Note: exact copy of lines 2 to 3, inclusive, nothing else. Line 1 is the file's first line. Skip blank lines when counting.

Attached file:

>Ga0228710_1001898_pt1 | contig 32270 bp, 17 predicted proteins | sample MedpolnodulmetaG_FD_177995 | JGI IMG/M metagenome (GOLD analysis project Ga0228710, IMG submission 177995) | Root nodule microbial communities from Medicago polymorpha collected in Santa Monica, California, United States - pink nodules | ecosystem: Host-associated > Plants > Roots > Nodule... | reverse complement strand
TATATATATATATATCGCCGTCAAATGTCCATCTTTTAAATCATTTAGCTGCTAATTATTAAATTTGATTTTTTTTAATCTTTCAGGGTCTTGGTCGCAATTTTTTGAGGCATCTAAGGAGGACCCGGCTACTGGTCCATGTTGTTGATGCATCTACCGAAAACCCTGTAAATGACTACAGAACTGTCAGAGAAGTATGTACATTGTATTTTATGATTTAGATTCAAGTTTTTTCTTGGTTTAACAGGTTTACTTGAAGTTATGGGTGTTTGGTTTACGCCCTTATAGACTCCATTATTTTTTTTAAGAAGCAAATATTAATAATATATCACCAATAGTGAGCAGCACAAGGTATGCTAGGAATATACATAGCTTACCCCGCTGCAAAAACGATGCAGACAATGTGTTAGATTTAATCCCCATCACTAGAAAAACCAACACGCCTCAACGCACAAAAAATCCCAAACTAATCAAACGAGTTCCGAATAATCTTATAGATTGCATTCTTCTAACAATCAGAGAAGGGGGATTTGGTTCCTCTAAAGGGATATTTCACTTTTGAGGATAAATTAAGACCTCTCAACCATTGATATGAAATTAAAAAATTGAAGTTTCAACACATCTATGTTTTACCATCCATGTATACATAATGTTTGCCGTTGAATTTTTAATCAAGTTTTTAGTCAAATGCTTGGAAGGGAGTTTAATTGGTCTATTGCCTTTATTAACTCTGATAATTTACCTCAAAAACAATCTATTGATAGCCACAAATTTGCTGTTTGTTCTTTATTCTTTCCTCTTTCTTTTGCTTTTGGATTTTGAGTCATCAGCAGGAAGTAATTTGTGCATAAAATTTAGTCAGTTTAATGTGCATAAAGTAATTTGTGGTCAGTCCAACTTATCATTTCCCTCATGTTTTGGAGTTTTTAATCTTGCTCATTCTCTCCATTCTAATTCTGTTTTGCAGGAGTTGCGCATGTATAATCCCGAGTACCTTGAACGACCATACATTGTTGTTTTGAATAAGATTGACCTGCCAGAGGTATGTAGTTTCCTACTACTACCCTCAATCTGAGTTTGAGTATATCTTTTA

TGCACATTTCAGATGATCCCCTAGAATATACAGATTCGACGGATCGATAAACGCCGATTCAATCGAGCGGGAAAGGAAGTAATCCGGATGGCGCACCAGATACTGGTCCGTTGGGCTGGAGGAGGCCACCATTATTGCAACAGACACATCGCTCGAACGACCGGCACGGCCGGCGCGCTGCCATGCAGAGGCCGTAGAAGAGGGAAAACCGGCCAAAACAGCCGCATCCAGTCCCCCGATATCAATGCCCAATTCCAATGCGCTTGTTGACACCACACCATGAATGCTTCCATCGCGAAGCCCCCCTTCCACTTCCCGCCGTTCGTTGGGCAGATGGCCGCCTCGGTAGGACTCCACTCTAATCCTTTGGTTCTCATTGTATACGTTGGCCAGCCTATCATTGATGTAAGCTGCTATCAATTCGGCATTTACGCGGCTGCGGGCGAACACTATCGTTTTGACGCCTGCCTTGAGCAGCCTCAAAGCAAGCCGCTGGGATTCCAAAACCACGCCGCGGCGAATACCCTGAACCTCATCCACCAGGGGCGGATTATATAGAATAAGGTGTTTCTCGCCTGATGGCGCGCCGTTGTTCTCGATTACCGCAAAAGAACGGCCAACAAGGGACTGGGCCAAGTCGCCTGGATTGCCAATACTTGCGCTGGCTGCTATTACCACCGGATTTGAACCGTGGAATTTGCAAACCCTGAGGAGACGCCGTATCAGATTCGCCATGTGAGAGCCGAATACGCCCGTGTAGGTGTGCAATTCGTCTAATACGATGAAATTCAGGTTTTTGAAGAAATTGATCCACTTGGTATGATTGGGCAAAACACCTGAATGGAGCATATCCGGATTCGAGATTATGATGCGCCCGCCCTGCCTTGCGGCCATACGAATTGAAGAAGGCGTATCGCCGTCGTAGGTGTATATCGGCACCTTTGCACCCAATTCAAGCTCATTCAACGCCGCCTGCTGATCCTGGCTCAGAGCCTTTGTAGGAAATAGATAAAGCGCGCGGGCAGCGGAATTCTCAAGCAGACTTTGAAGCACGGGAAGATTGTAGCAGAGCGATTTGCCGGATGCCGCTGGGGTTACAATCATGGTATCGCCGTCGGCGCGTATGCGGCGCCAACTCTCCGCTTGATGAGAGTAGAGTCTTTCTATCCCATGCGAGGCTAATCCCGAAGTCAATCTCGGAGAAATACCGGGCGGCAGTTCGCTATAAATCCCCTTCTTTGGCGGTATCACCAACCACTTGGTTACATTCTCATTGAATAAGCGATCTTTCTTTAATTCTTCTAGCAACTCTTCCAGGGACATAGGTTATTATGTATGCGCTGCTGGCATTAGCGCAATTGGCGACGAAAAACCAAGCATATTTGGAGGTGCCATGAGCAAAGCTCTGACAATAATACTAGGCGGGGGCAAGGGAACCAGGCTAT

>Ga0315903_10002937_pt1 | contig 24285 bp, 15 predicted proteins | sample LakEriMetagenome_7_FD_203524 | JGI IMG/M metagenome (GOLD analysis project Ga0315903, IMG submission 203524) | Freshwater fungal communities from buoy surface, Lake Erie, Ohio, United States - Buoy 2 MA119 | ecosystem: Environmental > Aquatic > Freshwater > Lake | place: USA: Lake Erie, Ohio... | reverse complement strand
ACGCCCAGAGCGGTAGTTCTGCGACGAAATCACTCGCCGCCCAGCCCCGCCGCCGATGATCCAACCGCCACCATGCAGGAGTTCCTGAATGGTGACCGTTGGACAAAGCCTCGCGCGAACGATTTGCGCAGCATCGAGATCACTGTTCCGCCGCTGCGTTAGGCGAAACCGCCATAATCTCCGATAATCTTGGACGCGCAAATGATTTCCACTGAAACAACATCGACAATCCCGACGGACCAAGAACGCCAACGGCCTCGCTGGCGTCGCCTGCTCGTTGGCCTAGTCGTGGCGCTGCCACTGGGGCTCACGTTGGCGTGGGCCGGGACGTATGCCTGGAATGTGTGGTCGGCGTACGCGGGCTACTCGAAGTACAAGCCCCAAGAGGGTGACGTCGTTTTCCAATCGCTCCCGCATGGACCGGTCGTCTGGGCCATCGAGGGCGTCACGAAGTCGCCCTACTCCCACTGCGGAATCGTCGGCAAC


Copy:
TATATATATATATATCGCCGTCAAATGTCCATCTTTTAAATCATTTAGCTGCTAATTATTAAATTTGATTTTTTTTAATCTTTCAGGGTCTTGGTCGCAATTTTTTGAGGCATCTAAGGAGGACCCGGCTACTGGTCCATGTTGTTGATGCATCTACCGAAAACCCTGTAAATGACTACAGAACTGTCAGAGAAGTATGTACATTGTATTTTATGATTTAGATTCAAGTTTTTTCTTGGTTTAACAGGTTTACTTGAAGTTATGGGTGTTTGGTTTACGCCCTTATAGACTCCATTATTTTTTTTAAGAAGCAAATATTAATAATATATCACCAATAGTGAGCAGCACAAGGTATGCTAGGAATATACATAGCTTACCCCGCTGCAAAAACGATGCAGACAATGTGTTAGATTTAATCCCCATCACTAGAAAAACCAACACGCCTCAACGCACAAAAAATCCCAAACTAATCAAACGAGTTCCGAATAATCTTATAGATTGCATTCTTCTAACAATCAGAGAAGGGGGATTTGGTTCCTCTAAAGGGATATTTCACTTTTGAGGATAAATTAAGACCTCTCAACCATTGATATGAAATTAAAAAATTGAAGTTTCAACACATCTATGTTTTACCATCCATGTATACATAATGTTTGCCGTTGAATTTTTAATCAAGTTTTTAGTCAAATGCTTGGAAGGGAGTTTAATTGGTCTATTGCCTTTATTAACTCTGATAATTTACCTCAAAAACAATCTATTGATAGCCACAAATTTGCTGTTTGTTCTTTATTCTTTCCTCTTTCTTTTGCTTTTGGATTTTGAGTCATCAGCAGGAAGTAATTTGTGCATAAAATTTAGTCAGTTTAATGTGCATAAAGTAATTTGTGGTCAGTCCAACTTATCATTTCCCTCATGTTTTGGAGTTTTTAATCTTGCTCATTCTCTCCATTCTAATTCTGTTTTGCAGGAGTTGCGCATGTATAATCCCGAGTACCTTGAACGACCATACATTGTTGTTTTGAATAAGATTGACCTGCCAGAGGTATGTAGTTTCCTACTACTACCCTCAATCTGAGTTTGAGTATATCTTTTA

TGCACATTTCAGATGATCCCCTAGAATATACAGATTCGACGGATCGATAAACGCCGATTCAATCGAGCGGGAAAGGAAGTAATCCGGATGGCGCACCAGATACTGGTCCGTTGGGCTGGAGGAGGCCACCATTATTGCAACAGACACATCGCTCGAACGACCGGCACGGCCGGCGCGCTGCCATGCAGAGGCCGTAGAAGAGGGAAAACCGGCCAAAACAGCCGCATCCAGTCCCCCGATATCAATGCCCAATTCCAATGCGCTTGTTGACACCACACCATGAATGCTTCCATCGCGAAGCCCCCCTTCCACTTCCCGCCGTTCGTTGGGCAGATGGCCGCCTCGGTAGGACTCCACTCTAATCCTTTGGTTCTCATTGTATACGTTGGCCAGCCTATCATTGATGTAAGCTGCTATCAATTCGGCATTTACGCGGCTGCGGGCGAACACTATCGTTTTGACGCCTGCCTTGAGCAGCCTCAAAGCAAGCCGCTGGGATTCCAAAACCACGCCGCGGCGAATACCCTGAACCTCATCCACCAGGGGCGGATTATATAGAATAAGGTGTTTCTCGCCTGATGGCGCGCCGTTGTTCTCGATTACCGCAAAAGAACGGCCAACAAGGGACTGGGCCAAGTCGCCTGGATTGCCAATACTTGCGCTGGCTGCTATTACCACCGGATTTGAACCGTGGAATTTGCAAACCCTGAGGAGACGCCGTATCAGATTCGCCATGTGAGAGCCGAATACGCCCGTGTAGGTGTGCAATTCGTCTAATACGATGAAATTCAGGTTTTTGAAGAAATTGATCCACTTGGTATGATTGGGCAAAACACCTGAATGGAGCATATCCGGATTCGAGATTATGATGCGCCCGCCCTGCCTTGCGGCCATACGAATTGAAGAAGGCGTATCGCCGTCGTAGGTGTATATCGGCACCTTTGCACCCAATTCAAGCTCATTCAACGCCGCCTGCTGATCCTGGCTCAGAGCCTTTGTAGGAAATAGATAAAGCGCGCGGGCAGCGGAATTCTCAAGCAGACTTTGAAGCACGGGAAGATTGTAGCAGAGCGATTTGCCGGATGCCGCTGGGGTTACAATCATGGTATCGCCGTCGGCGCGTATGCGGCGCCAACTCTCCGCTTGATGAGAGTAGAGTCTTTCTATCCCATGCGAGGCTAATCCCGAAGTCAATCTCGGAGAAATACCGGGCGGCAGTTCGCTATAAATCCCCTTCTTTGGCGGTATCACCAACCACTTGGTTACATTCTCATTGAATAAGCGATCTTTCTTTAATTCTTCTAGCAACTCTTCCAGGGACATAGGTTATTATGTATGCGCTGCTGGCATTAGCGCAATTGGCGACGAAAAACCAAGCATATTTGGAGGTGCCATGAGCAAAGCTCTGACAATAATACTAGGCGGGGGCAAGGGAACCAGGCTAT